The ALJ concludes that the documentation provided by Petitioner in this case is too perfunctory to allow real assessment of the necessity for the care in question. Petitioner’s five nearly identical reports regarding the claimant’s treatment are quite general and conclusory. The information within them relating to the claimant’s pain consists entirely of the claimant’s own subjective assessments of his condition. While § 134.1001(e) (3) (B) and (C) of the STG do not mandate specific elements of documentation, Petitioner’s reports do not appear to satisfy any of the potentially relevant categories of information listed in those subsections. By failing to address properly the elements listed in § 134.1001(e)(3)(B) and (C), Petitioner has failed, as well, to satisfy the general requirement of § 134.1001(e)(2)(A)(i) that treatment of a work-related injury be “adequately documented.”

The ALJ disagrees, however, with the position of Respondent and the implied position of MRD that §134.1001(e)(2)(A)(vi) of the STG applies to this case, thus requiring that the treatment in issue be shown to provide “objectively measured and demonstrated functional gains.”[3] Intuitively, such a requirement appears anomalous, if not perverse, for a patient who has reached MMI and is primarily seeking relief from chronic pain that cannot be permanently eliminated. More concretely, however, § 134.1001(g)(6) appears to provide a clear exception to the requirements of § 134.1001(e)(2)(A)(vi), noting that some claimants “will require treatment after they have reached MMI” and that these claimants should be provided treatment “to control pain or other symptom logy, maintain function, and/or to help the injured employee remain at work.”

Additionally, § 134.1001(e)(3)(C) of the STG explicitly mandates objective documentation of a patient’s pain levels and continued improvement in cases involving physical medicine, such as this one. This requirement is specifically reiterated with respect to manipulations in § 134.1001(e)(2)(E).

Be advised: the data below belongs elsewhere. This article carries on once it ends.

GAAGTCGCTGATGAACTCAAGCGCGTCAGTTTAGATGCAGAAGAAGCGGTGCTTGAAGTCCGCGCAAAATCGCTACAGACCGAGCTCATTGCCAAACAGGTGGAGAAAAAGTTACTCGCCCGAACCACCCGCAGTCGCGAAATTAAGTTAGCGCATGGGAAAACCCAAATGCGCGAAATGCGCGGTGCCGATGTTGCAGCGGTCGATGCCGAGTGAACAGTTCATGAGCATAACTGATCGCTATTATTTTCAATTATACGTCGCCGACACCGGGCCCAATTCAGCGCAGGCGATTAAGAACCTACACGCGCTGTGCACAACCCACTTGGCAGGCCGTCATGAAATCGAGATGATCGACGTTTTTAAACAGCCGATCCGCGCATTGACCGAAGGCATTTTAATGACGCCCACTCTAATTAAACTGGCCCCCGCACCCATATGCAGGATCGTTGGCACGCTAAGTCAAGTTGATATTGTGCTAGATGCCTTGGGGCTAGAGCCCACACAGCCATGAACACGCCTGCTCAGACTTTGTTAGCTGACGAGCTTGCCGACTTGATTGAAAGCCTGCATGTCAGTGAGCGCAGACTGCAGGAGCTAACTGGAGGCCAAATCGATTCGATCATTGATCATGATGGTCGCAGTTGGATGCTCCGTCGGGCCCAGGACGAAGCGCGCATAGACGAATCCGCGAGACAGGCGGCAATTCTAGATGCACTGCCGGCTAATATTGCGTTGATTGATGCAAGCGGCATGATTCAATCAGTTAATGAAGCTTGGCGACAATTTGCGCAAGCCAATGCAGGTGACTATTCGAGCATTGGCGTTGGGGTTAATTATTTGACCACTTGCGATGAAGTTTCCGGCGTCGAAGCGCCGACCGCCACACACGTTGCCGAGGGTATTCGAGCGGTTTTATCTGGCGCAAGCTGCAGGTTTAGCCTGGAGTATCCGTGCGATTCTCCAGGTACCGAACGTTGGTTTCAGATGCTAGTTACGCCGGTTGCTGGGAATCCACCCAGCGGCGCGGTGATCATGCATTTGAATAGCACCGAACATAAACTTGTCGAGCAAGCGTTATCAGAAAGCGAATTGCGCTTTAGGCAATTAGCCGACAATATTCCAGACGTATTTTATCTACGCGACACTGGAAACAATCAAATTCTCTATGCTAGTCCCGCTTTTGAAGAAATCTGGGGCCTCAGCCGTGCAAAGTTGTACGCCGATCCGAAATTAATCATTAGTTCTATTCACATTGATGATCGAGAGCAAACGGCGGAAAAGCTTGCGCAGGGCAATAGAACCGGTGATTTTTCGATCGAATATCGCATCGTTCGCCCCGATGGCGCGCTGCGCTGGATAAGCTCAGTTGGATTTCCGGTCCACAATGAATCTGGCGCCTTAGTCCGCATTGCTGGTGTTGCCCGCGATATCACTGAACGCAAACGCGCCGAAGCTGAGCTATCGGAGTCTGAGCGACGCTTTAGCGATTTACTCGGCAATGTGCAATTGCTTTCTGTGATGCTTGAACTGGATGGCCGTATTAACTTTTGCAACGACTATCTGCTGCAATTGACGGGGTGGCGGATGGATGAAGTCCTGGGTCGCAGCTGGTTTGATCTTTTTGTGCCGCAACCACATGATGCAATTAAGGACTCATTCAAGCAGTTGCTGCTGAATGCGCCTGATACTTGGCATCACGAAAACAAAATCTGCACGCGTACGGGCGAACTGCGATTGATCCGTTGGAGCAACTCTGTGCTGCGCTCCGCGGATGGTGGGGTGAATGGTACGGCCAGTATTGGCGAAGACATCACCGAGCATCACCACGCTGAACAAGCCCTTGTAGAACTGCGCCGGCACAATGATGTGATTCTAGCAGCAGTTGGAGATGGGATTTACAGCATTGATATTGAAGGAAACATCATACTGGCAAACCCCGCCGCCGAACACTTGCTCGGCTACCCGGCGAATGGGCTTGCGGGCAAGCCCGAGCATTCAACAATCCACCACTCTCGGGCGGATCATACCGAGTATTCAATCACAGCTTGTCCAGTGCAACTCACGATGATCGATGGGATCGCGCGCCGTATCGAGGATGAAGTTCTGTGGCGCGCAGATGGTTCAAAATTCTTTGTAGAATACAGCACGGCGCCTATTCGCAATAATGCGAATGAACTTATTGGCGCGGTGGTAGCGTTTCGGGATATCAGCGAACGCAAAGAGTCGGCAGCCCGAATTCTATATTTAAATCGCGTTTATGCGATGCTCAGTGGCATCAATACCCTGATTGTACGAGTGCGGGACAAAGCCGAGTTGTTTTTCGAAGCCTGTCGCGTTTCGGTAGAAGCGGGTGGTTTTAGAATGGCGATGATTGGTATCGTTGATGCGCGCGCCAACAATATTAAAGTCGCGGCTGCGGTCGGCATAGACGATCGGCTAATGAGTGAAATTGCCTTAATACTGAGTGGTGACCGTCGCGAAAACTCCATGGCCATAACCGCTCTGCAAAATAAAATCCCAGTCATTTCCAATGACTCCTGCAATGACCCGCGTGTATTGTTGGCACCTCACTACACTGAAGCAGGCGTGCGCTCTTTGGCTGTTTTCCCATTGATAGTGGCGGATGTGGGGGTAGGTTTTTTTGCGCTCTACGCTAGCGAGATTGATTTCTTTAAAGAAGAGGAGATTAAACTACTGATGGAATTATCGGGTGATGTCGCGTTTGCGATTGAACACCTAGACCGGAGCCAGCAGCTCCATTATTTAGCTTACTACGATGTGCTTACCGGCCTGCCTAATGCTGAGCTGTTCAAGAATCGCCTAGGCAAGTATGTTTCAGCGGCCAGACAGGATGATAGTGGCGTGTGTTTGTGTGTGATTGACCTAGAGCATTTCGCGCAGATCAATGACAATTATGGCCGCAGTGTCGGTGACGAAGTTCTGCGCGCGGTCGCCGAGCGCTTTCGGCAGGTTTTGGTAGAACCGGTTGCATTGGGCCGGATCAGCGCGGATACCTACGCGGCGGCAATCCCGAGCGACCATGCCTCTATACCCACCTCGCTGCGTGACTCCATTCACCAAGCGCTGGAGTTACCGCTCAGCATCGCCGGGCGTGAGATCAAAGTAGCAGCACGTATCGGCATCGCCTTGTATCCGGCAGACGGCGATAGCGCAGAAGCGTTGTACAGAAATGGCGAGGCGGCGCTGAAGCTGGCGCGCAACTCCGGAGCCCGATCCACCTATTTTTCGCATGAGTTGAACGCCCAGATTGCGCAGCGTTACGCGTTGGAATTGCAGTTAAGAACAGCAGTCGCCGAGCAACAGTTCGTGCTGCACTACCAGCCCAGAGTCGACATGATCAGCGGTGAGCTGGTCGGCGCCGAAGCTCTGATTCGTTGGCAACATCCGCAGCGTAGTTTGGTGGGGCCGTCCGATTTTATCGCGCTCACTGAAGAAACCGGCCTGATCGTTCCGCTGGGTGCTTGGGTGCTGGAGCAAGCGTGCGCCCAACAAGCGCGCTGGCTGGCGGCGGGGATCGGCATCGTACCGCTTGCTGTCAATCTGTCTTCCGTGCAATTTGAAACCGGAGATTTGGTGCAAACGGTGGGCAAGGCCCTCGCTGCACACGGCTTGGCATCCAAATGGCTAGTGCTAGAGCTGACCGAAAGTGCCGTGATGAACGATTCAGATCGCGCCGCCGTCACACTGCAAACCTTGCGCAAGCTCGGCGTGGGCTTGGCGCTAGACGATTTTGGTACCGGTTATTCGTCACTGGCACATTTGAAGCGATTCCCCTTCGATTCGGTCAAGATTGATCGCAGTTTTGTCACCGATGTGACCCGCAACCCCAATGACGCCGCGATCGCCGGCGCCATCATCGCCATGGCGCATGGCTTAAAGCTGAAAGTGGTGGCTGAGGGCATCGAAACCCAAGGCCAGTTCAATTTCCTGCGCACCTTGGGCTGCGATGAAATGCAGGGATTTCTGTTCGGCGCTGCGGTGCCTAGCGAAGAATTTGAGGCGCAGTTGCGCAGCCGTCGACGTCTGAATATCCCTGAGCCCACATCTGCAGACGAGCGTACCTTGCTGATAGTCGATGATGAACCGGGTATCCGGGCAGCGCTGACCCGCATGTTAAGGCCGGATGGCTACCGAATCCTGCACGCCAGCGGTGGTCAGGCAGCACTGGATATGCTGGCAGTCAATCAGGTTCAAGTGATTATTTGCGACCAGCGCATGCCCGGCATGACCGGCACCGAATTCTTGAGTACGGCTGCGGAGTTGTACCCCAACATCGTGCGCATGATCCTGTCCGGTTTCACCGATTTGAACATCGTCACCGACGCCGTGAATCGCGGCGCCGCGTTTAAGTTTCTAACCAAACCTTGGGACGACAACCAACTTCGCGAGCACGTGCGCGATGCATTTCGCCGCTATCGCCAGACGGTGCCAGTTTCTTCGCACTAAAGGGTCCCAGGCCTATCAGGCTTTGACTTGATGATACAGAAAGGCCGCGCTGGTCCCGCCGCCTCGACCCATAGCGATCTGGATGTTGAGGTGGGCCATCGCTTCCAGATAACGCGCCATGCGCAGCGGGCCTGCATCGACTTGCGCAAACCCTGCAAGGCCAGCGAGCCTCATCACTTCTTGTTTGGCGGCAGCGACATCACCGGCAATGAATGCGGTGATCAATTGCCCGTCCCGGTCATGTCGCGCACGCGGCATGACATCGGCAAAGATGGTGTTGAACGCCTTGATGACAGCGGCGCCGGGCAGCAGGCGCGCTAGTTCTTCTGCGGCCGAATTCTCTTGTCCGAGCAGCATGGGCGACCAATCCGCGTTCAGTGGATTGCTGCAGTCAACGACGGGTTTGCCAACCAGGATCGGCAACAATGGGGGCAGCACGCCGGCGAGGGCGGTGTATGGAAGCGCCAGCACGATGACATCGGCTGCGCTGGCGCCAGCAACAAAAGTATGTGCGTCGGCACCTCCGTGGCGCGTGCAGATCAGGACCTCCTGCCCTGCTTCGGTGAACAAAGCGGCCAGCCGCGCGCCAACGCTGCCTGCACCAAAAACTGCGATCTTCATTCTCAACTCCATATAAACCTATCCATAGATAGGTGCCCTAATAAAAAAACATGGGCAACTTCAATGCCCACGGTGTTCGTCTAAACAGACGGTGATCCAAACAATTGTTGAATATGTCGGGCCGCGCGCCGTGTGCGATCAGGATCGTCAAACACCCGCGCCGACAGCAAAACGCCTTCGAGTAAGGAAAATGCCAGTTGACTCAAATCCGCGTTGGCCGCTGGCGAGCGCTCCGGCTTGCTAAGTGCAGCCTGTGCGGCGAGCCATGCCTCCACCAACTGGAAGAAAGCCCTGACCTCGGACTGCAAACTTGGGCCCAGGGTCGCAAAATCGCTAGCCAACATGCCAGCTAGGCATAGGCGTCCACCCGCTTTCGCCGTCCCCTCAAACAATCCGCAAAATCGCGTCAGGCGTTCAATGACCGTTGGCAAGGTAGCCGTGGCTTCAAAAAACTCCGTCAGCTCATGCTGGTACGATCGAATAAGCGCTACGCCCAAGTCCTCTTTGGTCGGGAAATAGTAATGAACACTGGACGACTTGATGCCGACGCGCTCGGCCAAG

Accordingly, the ALJ must conclude that Petitioner has failed to satisfy the STG in documenting that the treatment in dispute is medically reasonable and necessary within the meaning of §§ 408.021 and 401.011(19) of the Texas Workers’ Compensation Act, TEX. LABOR CODE ANN. ch. 401 et seq.

CONCLUSION

The ALJ finds that, under the record provided in this case, reimbursement sought by Petitioner for medical services provided from April 8 through April 30, 1999, in the amount of $250.00, should be denied for lack of documentation that such treatment was medically necessary. The ALJ thus generally concurs with the MRD decision of December 3, 2001, in this matter.

FINDINGS OF FACT

  1. On _____, the Petitioner’s claimant suffered an injury to the thoracic spine that was a compensable injury under the Texas Workers’ Compensation Act (“the Act”), TEX. LABOR CODE ANN. § 401.001et seq. Subsequent to the injury, the claimant has suffered chronic stiffness and pain in his back.
  2. Treatment provided by Petitioner, Marcy Halterman, D.C., included chiropractic manipulations on five office visits by the claimant from April 20, 2000, and April 2, 2001.
  3. Primary documentation provided by Petitioner for the services noted in Finding of Fact No. 2 consists of the medical reports on the claimant’s five office visits to Petitioner. All of the reports are very similar and are general and conclusory. The information within the reports relating to the claimant’s pain consists entirely of the claimant’s own subjective assessments of his condition.
  4. Petitioner sought reimbursement of $250.00 from Respondent Liberty Mutual Fire Insurance Company (the insurance carrier for the claimant’s former employer) for the services noted in Finding of Fact No. 2.
  5. Respondent denied the request for reimbursement on the grounds that the treatment in question was medically unnecessary.